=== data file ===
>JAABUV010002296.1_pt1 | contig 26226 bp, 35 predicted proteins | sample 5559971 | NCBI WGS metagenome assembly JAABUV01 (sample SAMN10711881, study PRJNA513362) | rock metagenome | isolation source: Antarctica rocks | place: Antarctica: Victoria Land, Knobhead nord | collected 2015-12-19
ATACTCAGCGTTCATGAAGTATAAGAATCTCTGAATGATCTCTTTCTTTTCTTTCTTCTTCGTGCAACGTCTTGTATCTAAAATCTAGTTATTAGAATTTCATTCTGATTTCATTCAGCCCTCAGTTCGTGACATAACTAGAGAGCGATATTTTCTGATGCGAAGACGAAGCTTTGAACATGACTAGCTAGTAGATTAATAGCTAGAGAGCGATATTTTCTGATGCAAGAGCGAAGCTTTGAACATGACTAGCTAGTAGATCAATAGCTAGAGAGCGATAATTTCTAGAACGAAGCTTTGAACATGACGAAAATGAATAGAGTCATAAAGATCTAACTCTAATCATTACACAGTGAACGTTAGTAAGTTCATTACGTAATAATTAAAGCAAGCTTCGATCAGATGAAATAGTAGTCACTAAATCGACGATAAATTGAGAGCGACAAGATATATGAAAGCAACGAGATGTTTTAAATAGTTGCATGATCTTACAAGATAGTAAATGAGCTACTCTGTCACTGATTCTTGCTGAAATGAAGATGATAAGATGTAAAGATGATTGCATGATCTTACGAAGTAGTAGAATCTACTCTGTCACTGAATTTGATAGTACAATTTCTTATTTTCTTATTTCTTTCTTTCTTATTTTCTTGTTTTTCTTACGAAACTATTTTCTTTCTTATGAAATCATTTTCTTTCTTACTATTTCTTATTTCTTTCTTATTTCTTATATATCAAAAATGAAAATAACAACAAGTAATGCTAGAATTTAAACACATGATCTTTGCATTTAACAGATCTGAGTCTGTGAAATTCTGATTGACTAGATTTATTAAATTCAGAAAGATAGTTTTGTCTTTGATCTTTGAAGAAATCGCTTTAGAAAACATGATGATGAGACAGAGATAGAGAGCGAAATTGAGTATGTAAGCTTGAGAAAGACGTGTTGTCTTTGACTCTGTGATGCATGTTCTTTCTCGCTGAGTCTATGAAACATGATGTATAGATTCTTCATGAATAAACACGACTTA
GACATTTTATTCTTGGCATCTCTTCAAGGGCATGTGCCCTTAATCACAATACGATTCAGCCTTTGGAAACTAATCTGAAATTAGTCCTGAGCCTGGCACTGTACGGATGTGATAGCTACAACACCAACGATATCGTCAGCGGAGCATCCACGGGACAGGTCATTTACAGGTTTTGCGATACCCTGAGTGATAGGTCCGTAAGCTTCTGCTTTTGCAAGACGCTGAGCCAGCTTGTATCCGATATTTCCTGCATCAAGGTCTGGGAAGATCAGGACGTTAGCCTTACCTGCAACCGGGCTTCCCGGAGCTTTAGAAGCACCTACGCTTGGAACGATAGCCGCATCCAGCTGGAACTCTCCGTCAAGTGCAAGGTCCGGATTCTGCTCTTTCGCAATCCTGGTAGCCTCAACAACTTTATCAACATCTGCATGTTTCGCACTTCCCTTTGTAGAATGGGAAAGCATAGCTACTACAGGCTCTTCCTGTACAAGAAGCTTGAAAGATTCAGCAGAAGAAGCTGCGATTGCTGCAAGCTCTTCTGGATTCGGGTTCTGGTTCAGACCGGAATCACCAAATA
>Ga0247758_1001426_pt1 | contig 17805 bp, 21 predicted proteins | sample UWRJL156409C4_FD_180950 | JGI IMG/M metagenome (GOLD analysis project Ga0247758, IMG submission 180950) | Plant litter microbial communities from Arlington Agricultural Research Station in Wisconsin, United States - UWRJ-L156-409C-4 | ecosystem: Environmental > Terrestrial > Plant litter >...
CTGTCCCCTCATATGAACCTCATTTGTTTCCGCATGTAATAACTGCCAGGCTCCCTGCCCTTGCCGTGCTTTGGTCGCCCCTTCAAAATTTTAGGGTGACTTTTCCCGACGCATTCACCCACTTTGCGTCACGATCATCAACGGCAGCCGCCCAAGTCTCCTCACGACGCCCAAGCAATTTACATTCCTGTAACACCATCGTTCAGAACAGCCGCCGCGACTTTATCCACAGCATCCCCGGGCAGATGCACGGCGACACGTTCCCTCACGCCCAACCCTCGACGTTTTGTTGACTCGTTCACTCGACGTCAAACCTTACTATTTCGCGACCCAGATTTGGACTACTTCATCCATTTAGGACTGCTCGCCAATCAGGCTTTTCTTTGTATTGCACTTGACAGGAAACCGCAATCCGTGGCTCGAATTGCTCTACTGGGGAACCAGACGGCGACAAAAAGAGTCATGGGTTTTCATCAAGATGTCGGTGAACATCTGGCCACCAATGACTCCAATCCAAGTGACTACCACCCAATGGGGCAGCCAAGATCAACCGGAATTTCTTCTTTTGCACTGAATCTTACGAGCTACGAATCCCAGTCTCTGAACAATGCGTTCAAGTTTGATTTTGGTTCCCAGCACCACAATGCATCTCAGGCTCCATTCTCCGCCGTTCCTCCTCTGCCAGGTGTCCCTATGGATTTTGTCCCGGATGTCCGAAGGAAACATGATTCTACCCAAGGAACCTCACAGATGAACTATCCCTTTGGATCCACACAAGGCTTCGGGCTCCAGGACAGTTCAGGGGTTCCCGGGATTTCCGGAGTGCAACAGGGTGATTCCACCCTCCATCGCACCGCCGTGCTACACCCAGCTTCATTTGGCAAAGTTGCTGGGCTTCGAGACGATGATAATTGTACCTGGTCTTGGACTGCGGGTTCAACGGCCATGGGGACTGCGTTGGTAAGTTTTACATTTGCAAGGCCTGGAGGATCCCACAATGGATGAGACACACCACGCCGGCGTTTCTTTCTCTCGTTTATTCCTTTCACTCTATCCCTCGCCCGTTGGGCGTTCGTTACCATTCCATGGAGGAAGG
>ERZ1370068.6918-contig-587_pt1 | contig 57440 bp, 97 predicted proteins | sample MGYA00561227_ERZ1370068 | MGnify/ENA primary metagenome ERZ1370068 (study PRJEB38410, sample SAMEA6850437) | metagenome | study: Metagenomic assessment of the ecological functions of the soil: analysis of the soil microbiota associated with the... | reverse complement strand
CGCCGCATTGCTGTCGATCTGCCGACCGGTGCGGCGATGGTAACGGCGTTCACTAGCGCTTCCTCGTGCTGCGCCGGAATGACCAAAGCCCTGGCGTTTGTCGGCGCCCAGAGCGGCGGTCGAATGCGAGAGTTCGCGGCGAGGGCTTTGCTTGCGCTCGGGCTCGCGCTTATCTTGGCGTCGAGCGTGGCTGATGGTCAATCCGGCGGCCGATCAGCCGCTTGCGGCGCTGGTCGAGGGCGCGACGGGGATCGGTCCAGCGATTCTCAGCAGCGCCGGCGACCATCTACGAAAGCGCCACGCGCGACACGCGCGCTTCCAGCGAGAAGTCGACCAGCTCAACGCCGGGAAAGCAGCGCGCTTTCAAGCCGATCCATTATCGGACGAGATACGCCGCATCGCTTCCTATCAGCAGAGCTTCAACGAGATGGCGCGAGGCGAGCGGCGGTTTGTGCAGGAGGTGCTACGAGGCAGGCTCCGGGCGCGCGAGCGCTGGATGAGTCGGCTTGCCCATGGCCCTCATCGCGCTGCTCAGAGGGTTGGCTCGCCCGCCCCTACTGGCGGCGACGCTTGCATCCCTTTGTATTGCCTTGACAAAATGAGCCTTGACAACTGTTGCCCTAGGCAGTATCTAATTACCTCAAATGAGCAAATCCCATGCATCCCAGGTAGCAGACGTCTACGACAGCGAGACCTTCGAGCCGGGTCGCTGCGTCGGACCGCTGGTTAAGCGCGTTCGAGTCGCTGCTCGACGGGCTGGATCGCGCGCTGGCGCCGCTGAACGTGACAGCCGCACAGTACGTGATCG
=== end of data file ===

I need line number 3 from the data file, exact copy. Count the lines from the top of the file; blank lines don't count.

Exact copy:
GACATTTTATTCTTGGCATCTCTTCAAGGGCATGTGCCCTTAATCACAATACGATTCAGCCTTTGGAAACTAATCTGAAATTAGTCCTGAGCCTGGCACTGTACGGATGTGATAGCTACAACACCAACGATATCGTCAGCGGAGCATCCACGGGACAGGTCATTTACAGGTTTTGCGATACCCTGAGTGATAGGTCCGTAAGCTTCTGCTTTTGCAAGACGCTGAGCCAGCTTGTATCCGATATTTCCTGCATCAAGGTCTGGGAAGATCAGGACGTTAGCCTTACCTGCAACCGGGCTTCCCGGAGCTTTAGAAGCACCTACGCTTGGAACGATAGCCGCATCCAGCTGGAACTCTCCGTCAAGTGCAAGGTCCGGATTCTGCTCTTTCGCAATCCTGGTAGCCTCAACAACTTTATCAACATCTGCATGTTTCGCACTTCCCTTTGTAGAATGGGAAAGCATAGCTACTACAGGCTCTTCCTGTACAAGAAGCTTGAAAGATTCAGCAGAAGAAGCTGCGATTGCTGCAAGCTCTTCTGGATTCGGGTTCTGGTTCAGACCGGAATCACCAAATA